There have been some really special requests that have come my way cake-wise since having been a contestant on The Great South African Bake Off. The biggest – and by all means most intimidating- has certainly been this wedding cake request I was asked to do for a lovely bride-to-be. Her name is Marilyn and she came with all the right ideas: something elegant and simple but pretty and Provencal. Something out of a French love-letter. After a little teatime tasting we knuckled down the flavour combinations of each tier which are scrumptiously grab-a-handful-from-the-dancefloor-ish.
Warning: this post is a little technical so if you have no desire to learn the inner workings of my neurosis about tiering then stop here, scroll through the process pictures and put the kettle on. A cuppa tea might be more worthy of your time.
The bottom layer is classic Vanilla Bean pound cake with Vanilla Italian Meringue Buttercream. You really can’t go wrong with a perfectly baked m-word vanilla cake in my mind. Which is maybe why I have never understood when people use the term “… very vanilla” to describe something mundane. This pound cake recipe I have is anything BUT. It’s teatime in a perfectly balanced and flavoured classic, that can be striped down and celebrated on its own or fancied up with anything from chocolate ganache to coconut frosting or fresh fruit sliced in between layers.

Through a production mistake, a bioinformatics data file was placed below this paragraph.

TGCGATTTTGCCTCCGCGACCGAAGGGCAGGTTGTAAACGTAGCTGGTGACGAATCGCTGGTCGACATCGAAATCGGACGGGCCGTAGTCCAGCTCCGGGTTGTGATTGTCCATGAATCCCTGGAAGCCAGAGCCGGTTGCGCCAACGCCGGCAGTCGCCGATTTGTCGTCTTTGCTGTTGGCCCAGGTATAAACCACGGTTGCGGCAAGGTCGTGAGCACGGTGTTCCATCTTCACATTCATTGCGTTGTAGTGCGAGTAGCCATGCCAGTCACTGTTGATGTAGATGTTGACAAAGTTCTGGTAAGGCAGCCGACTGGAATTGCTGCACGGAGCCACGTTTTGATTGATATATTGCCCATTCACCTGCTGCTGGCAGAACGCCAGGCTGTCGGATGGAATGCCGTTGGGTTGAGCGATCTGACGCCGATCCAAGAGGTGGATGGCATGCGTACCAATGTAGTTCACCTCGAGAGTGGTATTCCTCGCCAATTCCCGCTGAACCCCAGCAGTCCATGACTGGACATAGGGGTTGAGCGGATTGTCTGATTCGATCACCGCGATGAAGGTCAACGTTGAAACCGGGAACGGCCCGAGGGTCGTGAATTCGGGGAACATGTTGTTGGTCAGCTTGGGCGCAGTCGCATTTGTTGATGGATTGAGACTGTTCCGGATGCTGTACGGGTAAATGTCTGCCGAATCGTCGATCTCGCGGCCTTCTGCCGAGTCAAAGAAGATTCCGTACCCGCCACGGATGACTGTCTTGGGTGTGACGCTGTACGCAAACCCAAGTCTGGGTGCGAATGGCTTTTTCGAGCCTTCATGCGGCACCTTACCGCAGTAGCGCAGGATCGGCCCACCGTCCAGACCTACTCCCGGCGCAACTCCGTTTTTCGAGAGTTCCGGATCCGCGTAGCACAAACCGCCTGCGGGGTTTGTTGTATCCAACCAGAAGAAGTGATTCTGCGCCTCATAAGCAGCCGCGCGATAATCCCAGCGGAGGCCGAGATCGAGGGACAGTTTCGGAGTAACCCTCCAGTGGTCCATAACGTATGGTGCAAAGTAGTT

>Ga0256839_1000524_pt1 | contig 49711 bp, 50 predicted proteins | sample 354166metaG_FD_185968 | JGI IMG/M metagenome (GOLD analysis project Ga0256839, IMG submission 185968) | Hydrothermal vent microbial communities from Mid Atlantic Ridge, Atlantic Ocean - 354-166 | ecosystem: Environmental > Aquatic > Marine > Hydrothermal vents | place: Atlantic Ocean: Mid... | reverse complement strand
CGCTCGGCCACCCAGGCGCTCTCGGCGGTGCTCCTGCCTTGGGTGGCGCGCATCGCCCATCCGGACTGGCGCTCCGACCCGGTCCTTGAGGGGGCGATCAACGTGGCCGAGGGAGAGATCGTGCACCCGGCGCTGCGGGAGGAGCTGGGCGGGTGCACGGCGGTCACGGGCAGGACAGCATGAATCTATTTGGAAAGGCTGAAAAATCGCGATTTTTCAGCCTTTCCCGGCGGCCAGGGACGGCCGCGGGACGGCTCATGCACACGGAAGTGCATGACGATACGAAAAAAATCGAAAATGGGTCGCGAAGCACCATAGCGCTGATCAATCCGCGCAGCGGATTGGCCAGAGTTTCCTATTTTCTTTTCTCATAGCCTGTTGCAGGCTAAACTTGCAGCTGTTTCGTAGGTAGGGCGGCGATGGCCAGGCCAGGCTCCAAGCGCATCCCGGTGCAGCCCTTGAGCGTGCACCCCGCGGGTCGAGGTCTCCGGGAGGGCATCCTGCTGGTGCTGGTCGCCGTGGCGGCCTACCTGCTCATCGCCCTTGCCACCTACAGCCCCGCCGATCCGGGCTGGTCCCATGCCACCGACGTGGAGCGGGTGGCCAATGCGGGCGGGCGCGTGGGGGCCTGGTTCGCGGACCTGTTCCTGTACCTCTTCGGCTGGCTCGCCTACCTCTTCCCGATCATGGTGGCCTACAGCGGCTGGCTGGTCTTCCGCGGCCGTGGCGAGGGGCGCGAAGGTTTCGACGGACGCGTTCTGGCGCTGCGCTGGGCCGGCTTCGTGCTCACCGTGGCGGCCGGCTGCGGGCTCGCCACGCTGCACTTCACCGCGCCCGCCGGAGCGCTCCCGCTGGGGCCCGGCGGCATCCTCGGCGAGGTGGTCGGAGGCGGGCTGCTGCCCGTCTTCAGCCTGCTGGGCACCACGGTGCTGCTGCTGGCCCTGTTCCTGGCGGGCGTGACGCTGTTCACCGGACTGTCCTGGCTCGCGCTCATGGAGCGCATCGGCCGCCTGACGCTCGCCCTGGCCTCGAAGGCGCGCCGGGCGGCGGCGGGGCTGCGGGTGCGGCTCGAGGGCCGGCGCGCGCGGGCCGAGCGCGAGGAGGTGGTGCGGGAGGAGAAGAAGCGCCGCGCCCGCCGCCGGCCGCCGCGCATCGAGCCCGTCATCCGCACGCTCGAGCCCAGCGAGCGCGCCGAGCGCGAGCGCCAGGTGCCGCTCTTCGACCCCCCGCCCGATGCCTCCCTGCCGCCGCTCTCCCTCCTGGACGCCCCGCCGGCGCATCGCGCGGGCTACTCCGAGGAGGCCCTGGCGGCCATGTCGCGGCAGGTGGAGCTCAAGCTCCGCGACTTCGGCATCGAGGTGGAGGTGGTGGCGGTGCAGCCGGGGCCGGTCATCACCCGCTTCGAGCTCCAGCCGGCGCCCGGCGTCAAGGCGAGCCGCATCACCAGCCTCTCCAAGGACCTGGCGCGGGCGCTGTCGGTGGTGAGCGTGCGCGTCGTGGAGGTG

For the second layer we settled on something the bride had requested, which was a Turkish tasting orange and almond cake, sandwiched with flaked almond crisp – a kind of light brittle in between the frosting layers. This cake in its own right is the kind of cake so delicately packed with flavour that you don’t actually need a frosting to compliment it but I developed the most subtle and yet moreish orange blossom Italian Meringue Buttercream which elevated it to heavenly status in my mind. Claudi, my trusty baking side-kick and taster totally agreed. She is a sucker for anything which a meringue base and the reason I actually chose Italian Meringue buttercream for the cake was two-fold. Firstly, I know it is the most stable of the buttercream family- having the sugar syrup bubbled to a hard ball stage before whipping it into the egg whites means it is the most likely to put up a fight against warm conditions and the shaky transportation to the venue. The second reason I chose IMBC as the frosting of choice is because the bride specifically requested that she wanted the frosting to be delicious but not too sweet. I can totally understand why this becomes a concern because the simple American Buttercream which is essentially icing sugar blended with softened butter and flavouring requires LOADS of sugar to become stiff, ending in a gritty and overly saccharine “paste”. Italian Meringue Buttercream is superlative in this regard because the sugar content is notably lower, allowing the other flavours – such as zesty orange rind and floral orange blossom water in this case- to have a lead role in the play of cakey satisfaction. It is also ri-dic-u-lous-ly smooth and buttery! Even after being chilled, the frosting melts in your mouth like a block of chocolate the moment you devour it.